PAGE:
8. When the pasta is cooked, scoop out half a cup of the cooking water and set aside. Drain the pasta and toss it into the pan with the sauce and the reserved cooking water, and stir together so the pasta is coated in sauce.

9. Spoon the pasta chi vruocculi arriminati onto a large serving dish, add a generous drizzle of olive oil and sprinkle the bread crumbs on top. Eat immediately.

McAlpine’s new book about cooking and entertaining, “A Table for Friends,” is out this week. (Photography by Skye McAlpine)

The pandemic has inspired even the most reluctant among us to become home cooks — and document our efforts on Instagram. McAlpine, who photographed all the images in her new book, offers tips to make your food look camera-ready.

Don’t Be Afraid of Portrait Mode

To take a strong food photograph, McAlpine suggests either a colorful tablecloth (like the checked linen canvas style shown above) or a clean wooden or stone surface as a backdrop. “I love to use portrait mode on my iPhone (and ignore it when it says I’m too far or too close to the subject),” she says, which creates a sharper, more professional look. She also advises that you take the photo with your phone held parallel or at a 45-degree angle to the table. And she’s not afraid to stand on a chair to capture a bird’s-eye view.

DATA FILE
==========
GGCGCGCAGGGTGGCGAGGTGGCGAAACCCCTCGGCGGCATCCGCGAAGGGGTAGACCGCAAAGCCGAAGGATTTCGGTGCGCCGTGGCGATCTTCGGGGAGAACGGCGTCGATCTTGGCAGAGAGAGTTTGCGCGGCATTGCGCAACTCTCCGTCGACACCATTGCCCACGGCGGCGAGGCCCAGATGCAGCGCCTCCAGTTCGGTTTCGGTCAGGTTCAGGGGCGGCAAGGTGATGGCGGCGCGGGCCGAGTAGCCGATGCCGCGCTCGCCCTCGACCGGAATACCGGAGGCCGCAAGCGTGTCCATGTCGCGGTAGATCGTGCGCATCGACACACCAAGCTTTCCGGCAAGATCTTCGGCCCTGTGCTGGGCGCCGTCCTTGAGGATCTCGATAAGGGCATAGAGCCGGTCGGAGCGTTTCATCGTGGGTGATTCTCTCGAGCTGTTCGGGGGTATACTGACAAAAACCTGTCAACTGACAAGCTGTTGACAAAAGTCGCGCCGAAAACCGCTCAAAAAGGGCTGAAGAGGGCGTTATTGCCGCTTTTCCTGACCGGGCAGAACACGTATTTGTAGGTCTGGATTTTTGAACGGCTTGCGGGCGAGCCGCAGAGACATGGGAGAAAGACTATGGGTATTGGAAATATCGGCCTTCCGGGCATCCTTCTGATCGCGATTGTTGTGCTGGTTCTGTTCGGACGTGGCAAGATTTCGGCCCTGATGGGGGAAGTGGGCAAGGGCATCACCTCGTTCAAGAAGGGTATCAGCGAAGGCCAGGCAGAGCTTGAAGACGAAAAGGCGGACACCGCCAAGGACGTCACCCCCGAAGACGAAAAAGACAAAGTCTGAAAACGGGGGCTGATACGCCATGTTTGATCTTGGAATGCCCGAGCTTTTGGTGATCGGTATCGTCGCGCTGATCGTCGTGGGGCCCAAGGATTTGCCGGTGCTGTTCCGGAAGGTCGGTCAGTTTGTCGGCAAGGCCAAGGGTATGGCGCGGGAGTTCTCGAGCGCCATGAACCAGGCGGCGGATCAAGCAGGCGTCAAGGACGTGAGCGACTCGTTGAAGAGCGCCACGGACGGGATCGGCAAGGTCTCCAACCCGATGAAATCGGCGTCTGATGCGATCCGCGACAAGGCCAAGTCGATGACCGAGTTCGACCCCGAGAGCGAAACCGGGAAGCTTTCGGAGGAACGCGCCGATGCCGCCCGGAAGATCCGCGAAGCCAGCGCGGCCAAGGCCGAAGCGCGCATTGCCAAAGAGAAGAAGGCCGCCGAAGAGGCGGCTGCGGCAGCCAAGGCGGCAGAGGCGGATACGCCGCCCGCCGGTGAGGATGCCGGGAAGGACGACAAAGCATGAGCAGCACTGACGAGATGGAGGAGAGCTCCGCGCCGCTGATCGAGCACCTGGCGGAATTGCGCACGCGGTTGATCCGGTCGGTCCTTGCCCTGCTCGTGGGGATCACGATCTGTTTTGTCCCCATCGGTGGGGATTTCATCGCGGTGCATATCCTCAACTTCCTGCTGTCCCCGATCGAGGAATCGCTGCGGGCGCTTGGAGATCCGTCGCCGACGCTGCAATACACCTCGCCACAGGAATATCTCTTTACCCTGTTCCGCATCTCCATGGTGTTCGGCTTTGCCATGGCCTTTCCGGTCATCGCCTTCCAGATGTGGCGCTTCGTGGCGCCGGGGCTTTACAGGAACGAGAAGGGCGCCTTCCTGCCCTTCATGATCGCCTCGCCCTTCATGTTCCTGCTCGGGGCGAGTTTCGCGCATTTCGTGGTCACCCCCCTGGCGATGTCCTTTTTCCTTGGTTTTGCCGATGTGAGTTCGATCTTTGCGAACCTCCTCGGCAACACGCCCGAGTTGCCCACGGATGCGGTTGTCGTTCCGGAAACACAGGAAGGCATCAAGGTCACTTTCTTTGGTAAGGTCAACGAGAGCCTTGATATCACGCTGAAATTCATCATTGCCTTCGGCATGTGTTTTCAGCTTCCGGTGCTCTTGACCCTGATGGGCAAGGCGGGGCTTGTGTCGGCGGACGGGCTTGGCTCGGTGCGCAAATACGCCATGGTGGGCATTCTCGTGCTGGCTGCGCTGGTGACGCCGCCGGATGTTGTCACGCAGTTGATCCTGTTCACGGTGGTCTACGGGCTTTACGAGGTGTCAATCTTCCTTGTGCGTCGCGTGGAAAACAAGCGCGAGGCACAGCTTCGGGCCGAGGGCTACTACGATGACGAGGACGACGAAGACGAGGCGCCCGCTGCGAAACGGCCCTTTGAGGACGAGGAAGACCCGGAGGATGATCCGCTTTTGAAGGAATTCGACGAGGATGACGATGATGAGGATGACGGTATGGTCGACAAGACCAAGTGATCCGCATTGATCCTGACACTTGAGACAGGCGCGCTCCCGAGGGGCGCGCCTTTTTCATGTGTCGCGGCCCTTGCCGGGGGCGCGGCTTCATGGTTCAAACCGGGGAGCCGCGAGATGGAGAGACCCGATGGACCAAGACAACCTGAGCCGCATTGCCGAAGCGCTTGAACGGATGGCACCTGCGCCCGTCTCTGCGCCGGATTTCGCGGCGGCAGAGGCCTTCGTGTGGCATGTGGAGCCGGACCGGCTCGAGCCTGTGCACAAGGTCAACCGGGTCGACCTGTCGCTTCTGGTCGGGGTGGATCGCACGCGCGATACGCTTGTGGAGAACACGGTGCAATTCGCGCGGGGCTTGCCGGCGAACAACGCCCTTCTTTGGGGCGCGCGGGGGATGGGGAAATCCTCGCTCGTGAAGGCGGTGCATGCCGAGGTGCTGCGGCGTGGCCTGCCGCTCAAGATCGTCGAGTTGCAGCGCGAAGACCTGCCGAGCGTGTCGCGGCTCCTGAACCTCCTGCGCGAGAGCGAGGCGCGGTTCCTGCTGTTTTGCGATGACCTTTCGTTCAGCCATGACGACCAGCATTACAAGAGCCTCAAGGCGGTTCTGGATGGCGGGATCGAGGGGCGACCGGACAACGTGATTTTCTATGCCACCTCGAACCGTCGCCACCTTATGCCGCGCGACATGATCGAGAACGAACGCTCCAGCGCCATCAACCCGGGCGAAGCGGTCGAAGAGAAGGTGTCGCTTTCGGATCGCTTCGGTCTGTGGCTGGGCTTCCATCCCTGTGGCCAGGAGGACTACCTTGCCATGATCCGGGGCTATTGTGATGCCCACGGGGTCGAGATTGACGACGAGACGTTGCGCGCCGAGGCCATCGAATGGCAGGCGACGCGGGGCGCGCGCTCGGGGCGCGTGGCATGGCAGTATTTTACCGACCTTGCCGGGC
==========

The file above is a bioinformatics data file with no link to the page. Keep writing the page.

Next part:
Go Wild With Plates

“A pretty plate goes a long way toward making even the plainest food look beautiful,” McAlpine says. “Painted, colored, plain, vintage … what works best on the table is really only a matter of taste.” (As if to prove the point, she recently released a collection of tableware with Anthropologie that looks like the kind of well-loved stuff you grandmother might have passed down to you.) Try using platters and serving bowls in mismatched colors and patterns and, if you have one, a cake stand can be surprisingly versatile (use it for sweets but also quiches and tarts). The key, she says, is to “mix heights, shapes and textures wherever you can to create a bustling and abundant table — and have fun with it.”

“The trick is to use the same pan to cook both your cauliflower and your pasta,” McAlpine says. “This imbues the pasta with extra flavor — and also saves on time washing up.” (Photography by Skye McAlpine)

Think of Your Plate as a Canvas

When considering what to serve or photograph, McAlpine always takes the palette of her food into account. “Colour and texture, along with taste, create flavor,” she writes in “A Table for Friends.” “However comforting and brown a meal might be — and brown food tends to be the most comforting of all — it will always taste (and look) best when paired with a pop of something fresh.” She recommends offsetting the warm yellows of pasta chi vruocculi arriminati, for example, with a crisp green salad in the summer or a side of striking purple radicchio in the fall. And she tries to avoid serving similarly coloured dishes together. Roast pork with a red tomato salad, she warns, “feels a bit clashy.”